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Lions Roar : May 2015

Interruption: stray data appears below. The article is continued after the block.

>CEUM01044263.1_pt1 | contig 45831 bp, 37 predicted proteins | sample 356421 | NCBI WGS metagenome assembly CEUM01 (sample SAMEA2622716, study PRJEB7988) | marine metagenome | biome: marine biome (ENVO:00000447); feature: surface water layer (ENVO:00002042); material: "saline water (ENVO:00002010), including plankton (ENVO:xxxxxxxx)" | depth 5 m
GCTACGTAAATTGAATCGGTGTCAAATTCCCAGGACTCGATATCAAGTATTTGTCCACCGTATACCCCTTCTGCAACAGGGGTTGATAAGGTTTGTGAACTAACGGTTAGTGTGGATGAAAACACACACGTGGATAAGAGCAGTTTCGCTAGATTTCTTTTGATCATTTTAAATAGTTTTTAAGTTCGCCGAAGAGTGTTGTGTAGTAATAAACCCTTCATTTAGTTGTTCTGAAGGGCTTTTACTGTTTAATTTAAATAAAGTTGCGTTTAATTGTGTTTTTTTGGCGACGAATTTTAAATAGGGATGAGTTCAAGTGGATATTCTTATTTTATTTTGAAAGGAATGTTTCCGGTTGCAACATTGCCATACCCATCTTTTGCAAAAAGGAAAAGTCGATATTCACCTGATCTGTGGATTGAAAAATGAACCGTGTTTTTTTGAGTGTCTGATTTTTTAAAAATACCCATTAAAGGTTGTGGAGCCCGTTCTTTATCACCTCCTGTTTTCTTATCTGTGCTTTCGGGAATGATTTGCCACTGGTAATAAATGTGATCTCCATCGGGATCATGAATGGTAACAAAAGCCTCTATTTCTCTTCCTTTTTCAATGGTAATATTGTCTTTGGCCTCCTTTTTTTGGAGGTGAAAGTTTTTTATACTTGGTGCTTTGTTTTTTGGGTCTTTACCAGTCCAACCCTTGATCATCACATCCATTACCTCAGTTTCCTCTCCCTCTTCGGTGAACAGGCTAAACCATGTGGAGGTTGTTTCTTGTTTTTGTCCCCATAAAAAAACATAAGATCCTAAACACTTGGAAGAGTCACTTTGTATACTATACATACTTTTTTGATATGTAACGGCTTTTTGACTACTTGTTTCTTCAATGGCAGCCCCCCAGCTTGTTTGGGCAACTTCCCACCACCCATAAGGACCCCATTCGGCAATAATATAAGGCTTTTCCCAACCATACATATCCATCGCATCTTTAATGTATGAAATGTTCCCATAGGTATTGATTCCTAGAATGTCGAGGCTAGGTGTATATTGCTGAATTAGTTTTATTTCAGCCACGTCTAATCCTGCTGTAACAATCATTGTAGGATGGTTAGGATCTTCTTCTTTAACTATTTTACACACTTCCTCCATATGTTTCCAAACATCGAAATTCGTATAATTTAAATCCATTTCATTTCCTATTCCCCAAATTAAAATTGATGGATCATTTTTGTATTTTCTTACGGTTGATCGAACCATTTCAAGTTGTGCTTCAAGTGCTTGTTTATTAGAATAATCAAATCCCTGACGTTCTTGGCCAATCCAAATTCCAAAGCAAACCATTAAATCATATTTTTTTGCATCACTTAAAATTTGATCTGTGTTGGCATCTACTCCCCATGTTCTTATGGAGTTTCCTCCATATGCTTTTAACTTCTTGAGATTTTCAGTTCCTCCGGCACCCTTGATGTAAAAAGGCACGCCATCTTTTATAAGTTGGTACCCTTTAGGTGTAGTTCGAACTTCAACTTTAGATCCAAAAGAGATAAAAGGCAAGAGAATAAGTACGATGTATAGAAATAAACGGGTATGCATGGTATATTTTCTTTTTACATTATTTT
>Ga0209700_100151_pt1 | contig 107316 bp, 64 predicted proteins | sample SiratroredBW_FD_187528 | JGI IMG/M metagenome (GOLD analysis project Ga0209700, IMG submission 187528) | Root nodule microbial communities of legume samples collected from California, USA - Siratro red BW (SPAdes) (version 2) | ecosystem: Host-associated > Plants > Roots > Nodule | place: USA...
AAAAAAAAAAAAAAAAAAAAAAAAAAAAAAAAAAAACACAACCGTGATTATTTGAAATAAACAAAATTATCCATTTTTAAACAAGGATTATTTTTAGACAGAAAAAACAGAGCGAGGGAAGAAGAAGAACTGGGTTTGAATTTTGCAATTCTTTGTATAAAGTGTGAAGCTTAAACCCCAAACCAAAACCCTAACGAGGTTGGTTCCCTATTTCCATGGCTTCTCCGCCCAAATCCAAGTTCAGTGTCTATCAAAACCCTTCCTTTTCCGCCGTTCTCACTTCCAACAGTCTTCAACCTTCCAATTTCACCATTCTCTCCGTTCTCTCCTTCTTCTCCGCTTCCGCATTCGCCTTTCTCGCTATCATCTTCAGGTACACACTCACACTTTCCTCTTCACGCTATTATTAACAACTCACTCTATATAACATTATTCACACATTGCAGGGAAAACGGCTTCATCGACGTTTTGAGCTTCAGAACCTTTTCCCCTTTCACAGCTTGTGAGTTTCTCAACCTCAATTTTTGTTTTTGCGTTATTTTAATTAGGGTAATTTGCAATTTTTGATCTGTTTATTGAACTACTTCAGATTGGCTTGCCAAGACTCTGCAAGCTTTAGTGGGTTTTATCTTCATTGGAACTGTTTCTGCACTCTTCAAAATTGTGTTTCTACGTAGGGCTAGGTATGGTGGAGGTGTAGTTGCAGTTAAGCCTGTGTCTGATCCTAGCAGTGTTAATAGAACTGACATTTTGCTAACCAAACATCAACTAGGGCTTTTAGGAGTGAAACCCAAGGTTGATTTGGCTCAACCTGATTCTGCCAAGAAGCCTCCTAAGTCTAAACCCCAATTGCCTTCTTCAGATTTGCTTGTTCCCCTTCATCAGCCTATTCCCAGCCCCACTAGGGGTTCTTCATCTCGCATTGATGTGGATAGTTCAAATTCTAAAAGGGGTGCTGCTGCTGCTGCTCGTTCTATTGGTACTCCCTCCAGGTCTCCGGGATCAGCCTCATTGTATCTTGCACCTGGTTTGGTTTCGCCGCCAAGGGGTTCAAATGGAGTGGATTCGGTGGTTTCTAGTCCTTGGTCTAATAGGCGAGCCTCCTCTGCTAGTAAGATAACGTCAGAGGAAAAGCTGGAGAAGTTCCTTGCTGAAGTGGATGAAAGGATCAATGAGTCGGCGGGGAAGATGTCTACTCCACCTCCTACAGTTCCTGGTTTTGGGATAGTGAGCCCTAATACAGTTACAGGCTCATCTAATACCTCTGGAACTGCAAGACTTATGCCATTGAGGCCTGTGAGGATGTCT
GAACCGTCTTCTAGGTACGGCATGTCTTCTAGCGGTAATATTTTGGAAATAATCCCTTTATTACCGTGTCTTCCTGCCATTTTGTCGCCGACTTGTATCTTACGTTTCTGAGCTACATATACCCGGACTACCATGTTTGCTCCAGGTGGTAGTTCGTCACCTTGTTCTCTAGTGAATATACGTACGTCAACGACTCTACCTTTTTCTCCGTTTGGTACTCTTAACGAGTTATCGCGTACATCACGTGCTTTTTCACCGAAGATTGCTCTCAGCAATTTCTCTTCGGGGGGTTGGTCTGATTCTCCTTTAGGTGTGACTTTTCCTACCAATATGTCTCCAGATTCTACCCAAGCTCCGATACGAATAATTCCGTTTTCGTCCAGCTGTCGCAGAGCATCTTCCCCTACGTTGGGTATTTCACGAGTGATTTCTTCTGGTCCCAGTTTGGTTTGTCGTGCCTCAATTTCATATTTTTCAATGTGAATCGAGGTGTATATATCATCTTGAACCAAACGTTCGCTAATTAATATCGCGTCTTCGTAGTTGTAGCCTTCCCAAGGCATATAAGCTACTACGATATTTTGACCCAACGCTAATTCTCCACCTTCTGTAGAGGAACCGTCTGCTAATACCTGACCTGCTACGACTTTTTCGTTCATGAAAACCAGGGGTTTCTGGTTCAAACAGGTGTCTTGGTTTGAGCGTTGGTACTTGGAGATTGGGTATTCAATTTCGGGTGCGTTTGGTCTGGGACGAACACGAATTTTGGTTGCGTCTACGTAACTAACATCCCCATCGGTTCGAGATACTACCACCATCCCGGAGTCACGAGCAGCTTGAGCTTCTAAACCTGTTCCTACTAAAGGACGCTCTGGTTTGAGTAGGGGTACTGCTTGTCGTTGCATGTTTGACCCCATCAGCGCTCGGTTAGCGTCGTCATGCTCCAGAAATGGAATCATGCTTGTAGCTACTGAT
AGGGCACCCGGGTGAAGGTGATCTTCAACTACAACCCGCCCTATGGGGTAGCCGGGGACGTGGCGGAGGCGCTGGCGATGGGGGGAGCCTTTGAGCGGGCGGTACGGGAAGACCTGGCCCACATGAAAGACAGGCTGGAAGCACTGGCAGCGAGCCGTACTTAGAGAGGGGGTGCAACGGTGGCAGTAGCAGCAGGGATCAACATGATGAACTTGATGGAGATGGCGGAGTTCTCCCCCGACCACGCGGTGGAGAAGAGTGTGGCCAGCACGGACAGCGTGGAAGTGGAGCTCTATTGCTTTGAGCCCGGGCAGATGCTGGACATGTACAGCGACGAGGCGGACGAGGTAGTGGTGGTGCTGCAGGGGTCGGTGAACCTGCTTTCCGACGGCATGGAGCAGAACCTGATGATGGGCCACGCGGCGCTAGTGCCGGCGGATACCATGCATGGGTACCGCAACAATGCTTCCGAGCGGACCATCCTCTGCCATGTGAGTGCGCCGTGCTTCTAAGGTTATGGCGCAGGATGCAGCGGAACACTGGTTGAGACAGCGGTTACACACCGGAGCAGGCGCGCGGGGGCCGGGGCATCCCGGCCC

“Research consistently shows that we can override our automatic associations through our behavior, and can even un- learn our automatic associations with enough practice,” writes UC Berkeley psy- chologist Rodolfo Mendoza-Denton. “Thus we’re not simply either egalitarian or preju- diced; egalitarianism is a learned skill.” Several studies—most recently by Adam Lueke and Brian Gibson of Central Michigan University—find that even very brief training for young white people in mindfulness seems to limit unconscious negative reactions to black faces. This is perhaps because awareness of one’s own impulses can help us to override them. Many police departments are now training officers to be aware of the im- plicit biases that influence split-second decision-making. To me, nothing better reveals the re- lationship between our inner lives and our social reality than the fight against implicit bias. Given the pervasive impact of racism—from the psychological inse- curity it creates in minority communities to the huge gaps in wealth between dif- ferent racial groups—I think we all have a responsibility to search inside ourselves for signs of bias. But it can’t stop at just recogniz- ing the problem. We also have to find the good in ourselves. We can start by recognizing that bias toward your own group isn’t a sign of your innate evil. It’s a sign that you are human. The next step is to forgive yourself, for these are feel- Practice: Three Good Things REMEMBER AND LIST three positive things that have happened in your day and consider what caused them. By giving you the space to focus on the positive, this practice teaches you to notice, remember, and savor the better things in life. Each day for at least a week, write down three things that went well for you that day, and provide an explanation for why they went well. The items can be relatively small in importance (“My co-worker made the coffee today”) or large (“I earned a big promotion”). As you write, follow these instructions: • Give the event a title (“Co-worker complimented my work on a project”). Write down exactly what happened in as much detail as possible, including what you did or said and, if others were involved, what they did or said. • Include how this event made you feel at the time and how it made you feel later (including now, as you remember it). • Explain what you think caused this positive event. • If you find yourself focusing on negative feelings, refocus your mind on the good event and the positive feelings that came with it. This gets easier with practice and can make a real difference in how you feel. • These practices are adapted from Greater Good in Action, a new website offering research-tested methods for a happier, more meaningful life. For many more such practices and scientific evidence of their effectiveness, go to ggia.berkeley.edu. ings that all human beings have at one time or another. In forgiving ourselves, we open the door to forgiving others, and in forgiveness, we create the possi- bility for widespread social change. The very idea of forgiveness always implies that change is possible. When we grow as individuals, we grow as a species. When we cultivate mindful- ness, compassion, and gratitude inside, we can strengthen our relationships— and potentially transform society. As we evolve together, let us count each act of love, empathy, and compassion. In our distant evolutionary past, our survival depended on attention to the negative. Today, it may depend on our awareness of the good. ♦ PHOTO©DOLGACHOV/DREAMSTIME.COM 8 PHOTOBYSEANLOCKE/STOCKSYUNITED 7 SHAMBHALA SUN MAY 2015 63